9 found
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  1.  60
    Influence of arabic and islamic philosophy on the latin west.Dag Nikolaus Hasse - 2009 - Stanford Encyclopedia of Philosophy.
  2.  13
    Avicenna's De Anima in the Latin West: The Formation of a Peripatetic Philosophy of the Soul 1160-1300.Dag Nikolaus Hasse - 2000 - The Warburg Institute.
    In the 12th century the "Book of the Soul" by the philosopher Avicenna was translated from Arabic into Latin. It had an immense success among scholastic writers and deeply influenced the structure and content of many psychological works of the Middle Ages. The reception of Avicenna's book is the story of cultural contact at an imipressively high intellectural level. The present volume investigates this successful reception using two approaches. The first is chronological, tracing the stages by which Avicenna's work was (...)
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  3.  97
    The early albertus Magnus and his arabic sources on the theory of the soul.Dag Nikolaus Hasse - 2008 - Vivarium 46 (3):232-252.
    Albertus Magnus favours the Aristotelian definition of the soul as the first actuality or perfection of a natural body having life potentially. But he interprets Aristotle's vocabulary in a way that it becomes compatible with the separability of the soul from the body. The term “perfectio” is understood as referring to the soul's activity only, not to its essence. The term “forma” is avoided as inadequate for defining the soul's essence. The soul is understood as a substance which exists independently (...)
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  4.  10
    Arabic philosophy and Averroism.Dag Nikolaus Hasse - 2007 - In James Hankins (ed.), The Cambridge Companion to Renaissance Philosophy. Cambridge University Press.
  5.  6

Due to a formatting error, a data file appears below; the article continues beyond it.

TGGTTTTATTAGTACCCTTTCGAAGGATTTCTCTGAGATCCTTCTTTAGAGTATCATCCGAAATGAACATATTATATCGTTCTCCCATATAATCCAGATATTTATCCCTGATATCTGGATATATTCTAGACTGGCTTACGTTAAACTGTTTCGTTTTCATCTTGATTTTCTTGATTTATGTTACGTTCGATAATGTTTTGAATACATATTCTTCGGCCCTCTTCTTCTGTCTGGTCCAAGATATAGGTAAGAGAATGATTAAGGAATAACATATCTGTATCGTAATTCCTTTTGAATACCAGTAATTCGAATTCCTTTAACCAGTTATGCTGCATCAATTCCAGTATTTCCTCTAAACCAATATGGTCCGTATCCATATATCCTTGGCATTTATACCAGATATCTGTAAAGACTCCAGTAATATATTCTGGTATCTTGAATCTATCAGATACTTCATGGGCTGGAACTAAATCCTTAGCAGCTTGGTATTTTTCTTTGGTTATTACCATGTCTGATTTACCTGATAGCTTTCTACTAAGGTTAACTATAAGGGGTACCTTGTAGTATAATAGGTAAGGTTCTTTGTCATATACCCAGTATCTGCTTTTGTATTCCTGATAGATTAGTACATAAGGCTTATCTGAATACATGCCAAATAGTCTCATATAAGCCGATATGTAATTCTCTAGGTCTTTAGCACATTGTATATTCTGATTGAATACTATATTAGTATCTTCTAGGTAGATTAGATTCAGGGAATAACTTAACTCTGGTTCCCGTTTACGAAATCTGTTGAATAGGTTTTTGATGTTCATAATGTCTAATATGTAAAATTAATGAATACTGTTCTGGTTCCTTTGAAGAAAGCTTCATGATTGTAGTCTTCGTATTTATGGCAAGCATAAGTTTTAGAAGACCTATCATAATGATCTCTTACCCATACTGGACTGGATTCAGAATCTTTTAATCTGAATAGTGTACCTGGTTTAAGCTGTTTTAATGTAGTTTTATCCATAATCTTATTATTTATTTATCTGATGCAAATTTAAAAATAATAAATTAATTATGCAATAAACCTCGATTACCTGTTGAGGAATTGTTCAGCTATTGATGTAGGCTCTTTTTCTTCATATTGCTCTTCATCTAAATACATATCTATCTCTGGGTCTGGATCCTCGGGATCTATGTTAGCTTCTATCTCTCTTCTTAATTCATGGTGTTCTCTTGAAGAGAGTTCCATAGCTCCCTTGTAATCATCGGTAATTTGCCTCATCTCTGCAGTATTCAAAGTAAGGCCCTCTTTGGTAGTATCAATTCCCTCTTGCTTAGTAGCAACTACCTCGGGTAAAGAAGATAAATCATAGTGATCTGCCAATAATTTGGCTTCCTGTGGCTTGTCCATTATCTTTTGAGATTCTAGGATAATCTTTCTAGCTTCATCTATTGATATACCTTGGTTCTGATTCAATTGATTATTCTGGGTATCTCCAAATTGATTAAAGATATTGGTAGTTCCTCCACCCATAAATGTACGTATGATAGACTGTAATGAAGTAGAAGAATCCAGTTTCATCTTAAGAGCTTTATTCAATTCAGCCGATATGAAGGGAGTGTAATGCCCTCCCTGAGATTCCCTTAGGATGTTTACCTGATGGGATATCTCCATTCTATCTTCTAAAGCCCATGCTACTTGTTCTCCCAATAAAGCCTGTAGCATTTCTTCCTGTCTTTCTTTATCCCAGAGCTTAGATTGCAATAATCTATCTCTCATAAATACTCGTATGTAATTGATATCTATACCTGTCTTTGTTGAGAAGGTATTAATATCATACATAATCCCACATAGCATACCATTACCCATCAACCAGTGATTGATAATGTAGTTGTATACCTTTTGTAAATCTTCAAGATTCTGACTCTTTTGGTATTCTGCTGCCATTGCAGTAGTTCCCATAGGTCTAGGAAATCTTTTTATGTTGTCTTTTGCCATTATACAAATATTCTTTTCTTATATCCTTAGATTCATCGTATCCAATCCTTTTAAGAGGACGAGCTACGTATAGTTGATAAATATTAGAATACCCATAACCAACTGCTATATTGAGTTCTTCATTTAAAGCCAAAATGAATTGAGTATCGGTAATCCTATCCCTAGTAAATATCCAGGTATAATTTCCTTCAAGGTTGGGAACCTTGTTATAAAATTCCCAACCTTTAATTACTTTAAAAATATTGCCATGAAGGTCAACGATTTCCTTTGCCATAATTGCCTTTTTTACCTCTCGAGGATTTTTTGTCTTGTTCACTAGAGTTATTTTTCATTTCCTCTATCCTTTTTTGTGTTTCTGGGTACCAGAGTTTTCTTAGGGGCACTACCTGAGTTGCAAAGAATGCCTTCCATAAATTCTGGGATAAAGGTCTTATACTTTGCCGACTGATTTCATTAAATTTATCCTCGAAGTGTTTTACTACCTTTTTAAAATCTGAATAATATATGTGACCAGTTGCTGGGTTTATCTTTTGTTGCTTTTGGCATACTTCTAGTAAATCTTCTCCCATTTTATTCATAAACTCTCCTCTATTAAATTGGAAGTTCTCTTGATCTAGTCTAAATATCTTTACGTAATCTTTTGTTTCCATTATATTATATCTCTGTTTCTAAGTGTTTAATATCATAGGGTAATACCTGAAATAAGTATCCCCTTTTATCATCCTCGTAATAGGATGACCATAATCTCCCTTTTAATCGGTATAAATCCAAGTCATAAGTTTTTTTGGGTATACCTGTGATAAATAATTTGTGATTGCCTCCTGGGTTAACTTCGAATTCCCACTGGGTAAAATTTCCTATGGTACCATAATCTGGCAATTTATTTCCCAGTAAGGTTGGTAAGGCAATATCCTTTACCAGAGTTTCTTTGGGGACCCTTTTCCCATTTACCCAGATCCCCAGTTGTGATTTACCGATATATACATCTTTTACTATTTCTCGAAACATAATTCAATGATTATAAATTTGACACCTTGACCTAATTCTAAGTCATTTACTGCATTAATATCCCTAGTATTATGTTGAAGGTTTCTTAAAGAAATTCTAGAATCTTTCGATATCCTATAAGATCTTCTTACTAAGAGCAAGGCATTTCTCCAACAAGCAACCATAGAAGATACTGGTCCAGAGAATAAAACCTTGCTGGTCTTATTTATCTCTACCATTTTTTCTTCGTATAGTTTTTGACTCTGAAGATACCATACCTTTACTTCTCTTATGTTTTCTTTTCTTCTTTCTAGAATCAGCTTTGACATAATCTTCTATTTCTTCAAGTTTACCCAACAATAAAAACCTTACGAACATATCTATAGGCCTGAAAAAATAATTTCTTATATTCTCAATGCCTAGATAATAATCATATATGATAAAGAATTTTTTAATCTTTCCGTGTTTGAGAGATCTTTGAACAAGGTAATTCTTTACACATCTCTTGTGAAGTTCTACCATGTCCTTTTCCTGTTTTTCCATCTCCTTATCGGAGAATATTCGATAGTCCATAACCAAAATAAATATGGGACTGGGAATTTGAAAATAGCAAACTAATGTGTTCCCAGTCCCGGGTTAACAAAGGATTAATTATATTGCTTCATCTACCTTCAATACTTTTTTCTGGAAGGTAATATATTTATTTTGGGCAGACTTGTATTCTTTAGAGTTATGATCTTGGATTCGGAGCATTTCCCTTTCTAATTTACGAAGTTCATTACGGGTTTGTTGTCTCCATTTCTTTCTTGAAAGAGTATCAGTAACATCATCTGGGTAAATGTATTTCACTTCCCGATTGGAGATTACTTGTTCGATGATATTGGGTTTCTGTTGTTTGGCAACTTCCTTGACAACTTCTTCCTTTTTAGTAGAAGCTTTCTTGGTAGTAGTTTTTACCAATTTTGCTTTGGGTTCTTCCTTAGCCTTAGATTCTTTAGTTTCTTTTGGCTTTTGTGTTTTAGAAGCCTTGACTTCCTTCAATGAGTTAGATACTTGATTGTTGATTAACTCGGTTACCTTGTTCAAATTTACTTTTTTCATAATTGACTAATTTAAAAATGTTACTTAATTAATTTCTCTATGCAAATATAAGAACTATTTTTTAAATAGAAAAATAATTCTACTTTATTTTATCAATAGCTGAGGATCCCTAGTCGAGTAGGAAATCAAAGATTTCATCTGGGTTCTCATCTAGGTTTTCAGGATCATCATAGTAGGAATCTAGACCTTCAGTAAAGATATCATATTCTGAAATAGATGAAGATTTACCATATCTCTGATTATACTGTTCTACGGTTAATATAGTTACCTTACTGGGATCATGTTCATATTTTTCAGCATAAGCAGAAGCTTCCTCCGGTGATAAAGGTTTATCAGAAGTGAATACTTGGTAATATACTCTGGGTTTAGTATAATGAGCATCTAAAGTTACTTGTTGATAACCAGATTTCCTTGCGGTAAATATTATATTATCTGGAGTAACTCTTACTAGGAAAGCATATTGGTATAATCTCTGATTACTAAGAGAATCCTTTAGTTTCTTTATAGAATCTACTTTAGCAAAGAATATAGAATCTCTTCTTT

The Arabic, Hebrew and Latin Reception of Avicenna's "Metaphysics".Dag Nikolaus Hasse & Amos Bertolacci (eds.) - 2011 - De Gruyter.
    Avicenna's Metaphysics (in Arabic: Ilâhiyyât) is the most important and influential metaphysical treatise of classical and medieval times after Aristotle. This volume presents studies on its direct and indirect influence in Arabic, Hebrew, and Latin culture from the time of its composition in the early eleventh century until the sixteenth century. Among the philosophical topics which receive particular attention are the distinction between essence and existence, the theory of universals, the concept of God as the necessary being and the theory (...)
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  6. The Soul's Faculties.Dag Nikolaus Hasse - 2010 - In Robert Pasnau & Christina Van Dyke (eds.), The Cambridge History of Medieval Philosophy. Cambridge University Press.
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  7. Averroes' natural philosophy and its reception in the Latin west.Paul J. J. M. Bakker, Cristina Cerami, Jean-Baptiste Brenet, Dag Nikolaus Hasse, Silvia Donati, Cecilia Trifogli, Edith Dudley Sylla & Craig Martin (eds.) - 2015 - Leuven: Leuven University Press.
    Ibn Rushd (1126-1198), or Averroes, is widely known as the unrivalled commentator on virtually all works by Aristotle. His commentaries and treatises were used as manuals for understanding Aristotelian philosophy until the Age of the Enlightenment. Both Averroes and the movement commonly known as 'Latin Averroism' have attracted considerable attention from historians of philosophy and science. Whereas most studies focus on Averroes' psychology, particularly on his doctrine of the 'unity of the intellect', Averroes' natural philosophy as a whole and its (...)
     
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  8. Averroes' critique of Ptolemy and its reception by John of Jandun and Agostino Nifo.Dag Nikolaus Hasse - 2015 - In Paul J. J. M. Bakker, Cristina Cerami, Jean-Baptiste Brenet, Dag Nikolaus Hasse, Silvia Donati, Cecilia Trifogli, Edith Dudley Sylla & Craig Martin (eds.), Averroes' natural philosophy and its reception in the Latin west. Leuven University Press.
     
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  9.  94
    King avicenna: The iconographic consequences of a mistranslation.Dag Nikolaus Hasse - 1997 - Journal of the Warburg and Courtauld Institutes 60 (1):230-243.